I listen to a lot of local radio programming. The talk shows in this radio market are entirely one-sided propaganda. Sawn Hannity opens his showing every afternoon calling it the “Stop the Obama Express.” How subtle is that?
Tammy Bruce sounds like someone from another planet. Then’s there are Bill O’Reilly (king of spin); comedian Rush Limbaugh (with talent on loan from God, Rush’s perverse sense of humor pronounces “God” in a most disrespectable tone); Michael Savage (he says entire areas of the Middle East should be utterly destroyed, and 99 percent of autistic children are brats who’ve not been corrected); Laura Ingraham (President Bush can do no wrong); Michelle Malkin (hates the Fairness Doctrine); and Glenn Beck (on the second team).
This column is too short to say more. Unfortunately, those who disagree have already quit reading. I understand how it might be in your interest to stay in the dark. I suggest for a more in-depth look at the subject, get Rory O’Connor’s book “Shock Jocks: Hate Speech and Talk Radio.” As the late Daniel Patrick Moynihan said: “Everyone is entitled to his own opinion but not to his own facts.”
So here are some my opinions (fact-checked) of a couple of Christian leaders’ political opinions. These are the two I wrote about recently who defended the rights to torture.
Albert Mohler, president of the Southern Baptist Theological Seminary in Kentucky, recently taped a radio program with Focus on the Family founder James Dobson.
Most of their radio “dialogue” revolved around the coming presidential election. I did not hear the program. That is like writing a book review having never read the book. But I trust the transcript to be true to the broadcast.
Mohler said at one point, “I do not endorse candidates” and went on a lengthy diatribe against the liberal Barack Obama, whose “general trajectory is at odds with many of the things we hold most precious.” He did not elaborate.
The seminary president (stressing he is not endorsing anyone) said John McCain would be the clear choice this fall. After all, McCain is against same-sex marriage. What a thin little unimportant issue with the world falling apart and our economy diving deeper into a depression. (Excuse my using that “d” word, but having grown up in the Great Depression makes me uneasy about the direction the country is being taken.)
In the old gangster movies when they took somebody “for a ride,” you knew he was in trouble. This country has been taken for a ride for nearly eight years.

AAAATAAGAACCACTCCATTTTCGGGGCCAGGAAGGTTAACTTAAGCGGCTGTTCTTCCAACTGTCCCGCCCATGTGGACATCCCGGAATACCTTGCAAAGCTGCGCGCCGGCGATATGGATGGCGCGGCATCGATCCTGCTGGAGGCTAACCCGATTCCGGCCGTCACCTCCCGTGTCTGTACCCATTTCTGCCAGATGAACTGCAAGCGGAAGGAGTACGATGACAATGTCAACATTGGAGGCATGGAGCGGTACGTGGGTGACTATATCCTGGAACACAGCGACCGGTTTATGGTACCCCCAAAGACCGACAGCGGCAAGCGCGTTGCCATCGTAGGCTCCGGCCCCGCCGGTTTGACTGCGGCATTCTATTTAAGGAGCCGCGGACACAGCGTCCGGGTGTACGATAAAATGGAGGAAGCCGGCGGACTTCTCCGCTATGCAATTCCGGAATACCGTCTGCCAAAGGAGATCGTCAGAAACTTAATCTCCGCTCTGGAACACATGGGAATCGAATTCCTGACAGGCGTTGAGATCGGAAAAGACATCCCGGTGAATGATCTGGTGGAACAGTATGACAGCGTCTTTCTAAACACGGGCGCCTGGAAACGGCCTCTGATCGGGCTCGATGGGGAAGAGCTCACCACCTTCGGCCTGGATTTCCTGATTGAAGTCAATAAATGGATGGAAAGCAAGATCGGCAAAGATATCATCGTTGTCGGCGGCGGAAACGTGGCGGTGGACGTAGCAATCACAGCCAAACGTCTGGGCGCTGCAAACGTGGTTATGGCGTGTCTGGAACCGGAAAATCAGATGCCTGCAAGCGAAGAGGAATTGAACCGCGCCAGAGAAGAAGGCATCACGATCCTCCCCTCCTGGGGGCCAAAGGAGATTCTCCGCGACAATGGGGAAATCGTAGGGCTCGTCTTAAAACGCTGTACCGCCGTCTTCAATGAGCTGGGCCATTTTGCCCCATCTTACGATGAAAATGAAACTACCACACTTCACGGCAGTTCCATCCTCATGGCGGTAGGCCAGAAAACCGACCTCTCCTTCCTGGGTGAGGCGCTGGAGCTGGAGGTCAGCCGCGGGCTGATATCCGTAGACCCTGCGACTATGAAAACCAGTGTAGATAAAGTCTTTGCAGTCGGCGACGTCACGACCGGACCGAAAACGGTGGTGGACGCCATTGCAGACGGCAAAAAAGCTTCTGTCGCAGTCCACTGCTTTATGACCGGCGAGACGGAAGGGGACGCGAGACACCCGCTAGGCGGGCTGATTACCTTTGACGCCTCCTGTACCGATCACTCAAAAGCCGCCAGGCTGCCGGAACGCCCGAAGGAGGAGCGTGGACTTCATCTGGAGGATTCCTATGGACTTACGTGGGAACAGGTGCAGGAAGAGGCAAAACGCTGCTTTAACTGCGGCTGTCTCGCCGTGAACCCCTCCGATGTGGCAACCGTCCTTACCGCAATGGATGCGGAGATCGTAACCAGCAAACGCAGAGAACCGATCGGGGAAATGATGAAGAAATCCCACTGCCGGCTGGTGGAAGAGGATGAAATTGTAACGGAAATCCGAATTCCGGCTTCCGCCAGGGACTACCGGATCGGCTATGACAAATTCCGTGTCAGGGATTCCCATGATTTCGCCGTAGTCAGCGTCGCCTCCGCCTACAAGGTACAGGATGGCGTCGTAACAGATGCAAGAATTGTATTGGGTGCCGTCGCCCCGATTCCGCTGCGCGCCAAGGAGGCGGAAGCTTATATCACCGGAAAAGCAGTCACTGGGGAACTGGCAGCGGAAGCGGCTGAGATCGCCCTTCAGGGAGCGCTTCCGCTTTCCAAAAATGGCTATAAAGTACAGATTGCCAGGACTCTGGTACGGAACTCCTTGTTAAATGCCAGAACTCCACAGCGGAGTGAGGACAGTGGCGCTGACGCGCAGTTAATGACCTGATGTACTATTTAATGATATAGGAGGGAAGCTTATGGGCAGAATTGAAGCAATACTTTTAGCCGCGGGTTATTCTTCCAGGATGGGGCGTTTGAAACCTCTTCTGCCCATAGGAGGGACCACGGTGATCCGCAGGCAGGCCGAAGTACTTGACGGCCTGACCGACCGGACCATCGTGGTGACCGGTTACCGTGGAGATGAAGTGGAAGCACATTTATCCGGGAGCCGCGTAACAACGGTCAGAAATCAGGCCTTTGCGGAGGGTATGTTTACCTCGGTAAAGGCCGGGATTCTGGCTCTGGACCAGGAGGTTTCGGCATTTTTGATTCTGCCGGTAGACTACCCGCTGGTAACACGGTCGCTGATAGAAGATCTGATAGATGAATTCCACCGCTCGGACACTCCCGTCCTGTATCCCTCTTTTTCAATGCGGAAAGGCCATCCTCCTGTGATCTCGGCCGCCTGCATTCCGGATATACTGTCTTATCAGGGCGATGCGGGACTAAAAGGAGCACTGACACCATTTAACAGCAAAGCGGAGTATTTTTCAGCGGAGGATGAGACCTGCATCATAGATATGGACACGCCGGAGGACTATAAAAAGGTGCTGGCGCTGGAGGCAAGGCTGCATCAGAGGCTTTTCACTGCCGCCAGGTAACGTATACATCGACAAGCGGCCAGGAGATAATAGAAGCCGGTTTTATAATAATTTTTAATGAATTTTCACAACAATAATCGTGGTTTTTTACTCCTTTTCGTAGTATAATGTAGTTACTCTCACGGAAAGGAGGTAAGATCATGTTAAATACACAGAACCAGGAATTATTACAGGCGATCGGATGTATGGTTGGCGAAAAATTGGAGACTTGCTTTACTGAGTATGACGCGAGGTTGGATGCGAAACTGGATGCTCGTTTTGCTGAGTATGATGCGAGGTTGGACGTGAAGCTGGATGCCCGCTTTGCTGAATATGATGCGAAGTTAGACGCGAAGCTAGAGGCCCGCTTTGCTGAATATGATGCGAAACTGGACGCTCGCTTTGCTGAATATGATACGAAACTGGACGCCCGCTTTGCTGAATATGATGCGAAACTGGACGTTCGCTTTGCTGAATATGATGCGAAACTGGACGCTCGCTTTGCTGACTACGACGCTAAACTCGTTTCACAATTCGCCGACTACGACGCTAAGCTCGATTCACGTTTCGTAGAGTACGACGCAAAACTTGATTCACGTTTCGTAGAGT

There are more far-reaching problems than if the homosexuals hold a parade. This fall our troops will have spent eight winters in Afghanistan. We went there to get Osama bin Laden. The tall Arab has accomplished far more than he ever dreamed. Killing him now would only make things worse. Yes, they can get worse.
I don’t like to write from the cheap seats, but nothing sells like immoral tales. When John McCain was a Navy captain, with little chance to make admiral, he began his affair with his present wife before he divorced his first. The first wife suffered through those years praying for his release from the Hanoi P.O.W. camp.
There was a time when divorce was frowned upon. For me, divorce is still a tragic and sad occasion. I don’t know how Mohler, with his strict family values, can so easily overlook this moral lapse especially since the Navy does not allow such goings-on.
Dobson likes Sen. McCain’s pro-life votes and that he favors marriage between and man and woman. And homosexuals should not be allowed to adopt children. This seems to fit in with the agenda of a great many one-issue voters. It makes about as much sense as voting for someone who smokes a pipe instead of a cigar.
Dobson said McCain “seems to understand the Muslim threat, which matters a lot to me. I’m very concerned about that.” The radical Muslim threat is real. Dobson left out the word “radical” because he and John Hagee and Rod Parsley see the Iraq invasion and occupation more as a religious war. Apparently, a remedial grasp of history is no longer necessary to have a talk show.
The Federal Communica-tions Commission took the view in 1949 that station licensees were “public trustees.” Called the Fairness Doctrine it was to afford reasonable opportunity for discussions of contrasting points of view. In the 1980s when the Reagan Administration got on its deregulation sweep the Fairness Doctrine was dissolved. That is why there is such imbalance in radio and television presentations of issues. Ultra-conservative radio talk shows were born.
The airwaves may belong to the people, but until the Fairness Doctrine is reinstated, it will be controlled by those of the far right persuasion.
Britt Towery is a former missionary, freelance writer and published author of “Carey Daniel’s China Jewell, story of the Gal from Buffalo Gap.” His columns are published in the Bulletin on Fridays. He welcomes reader feedback at email@example.com. Other columns are available on his Web site, www.britt-towery.blogspot.com.